Where to find seeds pt 2 – exotic, heritage, on-line & local


Heritage blue and white beans - these remind me of precious birds eggs.

Long, dark evenings are the perfect time of year to plan your growing and order seeds. Last week I shared my enthusiasm for seed swaps. We’re spoilt for choice for other great place to get seeds: here are a just few:

1. Exotic Seeds

Supermarkets stock a small fraction of the vegetables that it is possible to grow in this country.  Until recently, I never knew that lemon grass, wasabi, dudi gourds, sharkfin melons, or tomatillo can all be grown here – and that’s just the tip of the iceberg. Growing your own is a great way to add variety to your taste buds and discover vegetables from another continent.

If you’re interested in growing Asian or Caribbean food or simply experimenting with something new, a good place to start is the Sowing New Seeds website. This includes an invaluable list of seed suppliers that sell unusual seeds – find it at the end their December 2011 Newsletter.

2. Heritage Seeds

If you’ve ever wondered why it’s difficult to find heritage veg seeds in the UK, the reason is EU regulation. Any seed sold commercially in the UK must pass stringent tests. These tests costs thousands of pounds, making them uneconomic unless you can sell the seed in large quantities. The result? Many wonderful and delicious heritage varieties of vegetable are illegal to sell.

Garden Organic neatly side step this legislation with their heritage Heritage Seed Libary. For an annual membership fee you can select five packs of heritage seeds of your choice. This is a wonderful way of supporting our seed heritage – and gaining access to a unique and interesting collection. Find out more at: http://www.gardenorganic.org.uk/hsl/

Heritage varieties do appear in other catalogues, too. Suppliers recommended to Vertical Veg for their heritage selections (yet to be tried myself) include: Thomas Etty, Nicky’s Nursery, Otter’s Farm and Pennard Plants  I’ll certainly be browsing these websites for ideas myself over the next few weeks – thanks to Esculent et cetera for the links.

Seed swaps are also a place to find heritage seed varieties, although as @HortusLudi reminded me on Twitter: ‘you need to interrogate people at seed swaps about provenance & possible crosses – as can be v.unreliable’.

3. Other Online Seed Companies

There are many wonderful online seed companies. Here are a few personal favourites (there are many others):

Real seeds: great selection for home growers (includes fun and unusual selections – like the brilliant climber fat baby achocha) and, best of all, each pack comes with instructions on how to save the seed. Brilliant.

Franchi Seeds of Italy – generous packs and lots of interesting varieties. Personal favourites include salsola (green salad veg a bit like samphire – easy to grow once you get it to germinate) and tromboncino squash.

Tamar organics: organic seeds, attractively priced, good selection, friendly service.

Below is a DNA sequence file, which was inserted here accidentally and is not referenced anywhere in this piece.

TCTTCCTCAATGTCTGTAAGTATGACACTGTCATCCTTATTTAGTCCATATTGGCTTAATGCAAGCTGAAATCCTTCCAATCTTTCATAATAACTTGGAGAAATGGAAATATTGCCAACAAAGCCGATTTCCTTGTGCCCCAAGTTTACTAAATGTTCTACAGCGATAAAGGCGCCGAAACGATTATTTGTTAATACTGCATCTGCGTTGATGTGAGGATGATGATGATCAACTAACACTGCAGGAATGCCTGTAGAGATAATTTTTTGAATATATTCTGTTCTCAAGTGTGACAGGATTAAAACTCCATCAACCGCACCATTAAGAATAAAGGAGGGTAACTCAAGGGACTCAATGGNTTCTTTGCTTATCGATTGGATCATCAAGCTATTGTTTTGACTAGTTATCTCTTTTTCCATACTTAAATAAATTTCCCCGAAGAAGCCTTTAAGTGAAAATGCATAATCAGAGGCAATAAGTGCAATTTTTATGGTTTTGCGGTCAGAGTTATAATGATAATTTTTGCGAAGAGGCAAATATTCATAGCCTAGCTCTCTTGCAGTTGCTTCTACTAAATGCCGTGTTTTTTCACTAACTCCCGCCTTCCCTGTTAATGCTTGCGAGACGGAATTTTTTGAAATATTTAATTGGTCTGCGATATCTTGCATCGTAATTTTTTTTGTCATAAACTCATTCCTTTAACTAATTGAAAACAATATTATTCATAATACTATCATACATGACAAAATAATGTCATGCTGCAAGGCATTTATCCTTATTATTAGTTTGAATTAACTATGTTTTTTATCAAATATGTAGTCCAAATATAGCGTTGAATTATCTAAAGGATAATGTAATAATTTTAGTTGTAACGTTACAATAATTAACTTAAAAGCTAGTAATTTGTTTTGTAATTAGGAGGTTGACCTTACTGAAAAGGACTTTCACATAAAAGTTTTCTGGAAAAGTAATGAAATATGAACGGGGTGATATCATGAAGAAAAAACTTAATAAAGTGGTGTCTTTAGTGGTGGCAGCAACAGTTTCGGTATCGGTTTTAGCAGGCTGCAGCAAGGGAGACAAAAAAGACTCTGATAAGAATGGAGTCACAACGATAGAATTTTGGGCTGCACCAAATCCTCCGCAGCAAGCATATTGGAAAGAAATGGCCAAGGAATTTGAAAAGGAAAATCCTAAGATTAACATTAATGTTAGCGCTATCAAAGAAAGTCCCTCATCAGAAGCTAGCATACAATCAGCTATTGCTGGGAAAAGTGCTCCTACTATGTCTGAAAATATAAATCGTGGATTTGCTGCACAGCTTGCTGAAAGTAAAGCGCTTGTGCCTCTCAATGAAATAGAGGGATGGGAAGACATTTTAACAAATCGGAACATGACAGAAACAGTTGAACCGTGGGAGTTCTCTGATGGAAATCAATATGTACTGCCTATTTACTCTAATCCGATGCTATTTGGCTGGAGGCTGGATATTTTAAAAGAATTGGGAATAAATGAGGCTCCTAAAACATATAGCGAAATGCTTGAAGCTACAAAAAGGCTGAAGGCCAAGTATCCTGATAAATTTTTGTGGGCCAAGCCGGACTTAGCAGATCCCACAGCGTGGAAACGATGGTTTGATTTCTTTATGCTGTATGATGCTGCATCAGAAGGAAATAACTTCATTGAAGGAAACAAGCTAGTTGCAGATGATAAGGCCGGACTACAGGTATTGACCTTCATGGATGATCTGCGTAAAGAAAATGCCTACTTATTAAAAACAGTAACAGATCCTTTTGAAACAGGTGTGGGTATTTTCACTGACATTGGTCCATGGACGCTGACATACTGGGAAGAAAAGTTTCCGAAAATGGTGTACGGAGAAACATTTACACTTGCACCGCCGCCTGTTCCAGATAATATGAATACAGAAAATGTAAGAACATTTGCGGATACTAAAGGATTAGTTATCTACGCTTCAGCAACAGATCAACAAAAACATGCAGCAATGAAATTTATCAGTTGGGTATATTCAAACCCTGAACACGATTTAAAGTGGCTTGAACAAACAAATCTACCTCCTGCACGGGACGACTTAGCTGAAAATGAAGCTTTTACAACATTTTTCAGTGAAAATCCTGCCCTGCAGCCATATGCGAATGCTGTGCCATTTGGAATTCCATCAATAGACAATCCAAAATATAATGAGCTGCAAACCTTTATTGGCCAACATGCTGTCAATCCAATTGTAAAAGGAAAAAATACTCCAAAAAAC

Thompson and Morgan: huge selection, particularly useful if looking for a specific variety.

4. Local outlets

As wonderful as all these online opportunities are, sometimes nothing beats talking to a real human being –  face to face – who can give you sound local advice. Places to seek out good advice locally include:

Garden centres: I started my last post by sharing my confusion at the ‘Wall of Seeds’ in a big London garden centre. Of course, some will offer excellent advice, particularly the smaller, independent or family run businesses. Check out your local ones to find out.

Allotment sheds: look up your local allotments – many have ‘sheds’ that sell seeds and other useful bits and pieces, usually at discounted prices. Some are open to the general public, some not  – so do check in advance.

Community Food Growing projects: some of the larger community food growing projects (like Organiclea in North London) will buy seeds in bulk and sell to people in their local community. This is great way meet local growers, buy seeds and support a community project at the same time.







4 comments… add one

  • Slightly surprised you have not mentioned Kings Seeds or Suffolk Herbs, particularly as they offer a good range of Organic seeds. Kings are also a rare breed, in that they are seed producers rather than just being a seed house. Great Value and great seeds

    • Hi Morris, thanks for this. I use Suffolk herbs (part of Kings Seeds, I think?) quite a bit and they are indeed another good one for the list. I also mention them in my post – Six fun container crops to grow – as they were the supplier of my Tromboncino squash!

      • They do indeed own Suffolk Herbs. I am a little biased as I worked for them 15 years ago and I love the idea that there is still a major seed producer in this country. If you are ever looking to write a story about seed production then I am sure they would show you around (Les Day is the MD). It is fascinating and Late July- August is a good time as the crops are coming in. You can also see all the seed foiling and testing they do. When you have done it yourself, it is great to see the experts at it!

        • That’s a great idea, thanks Morris.


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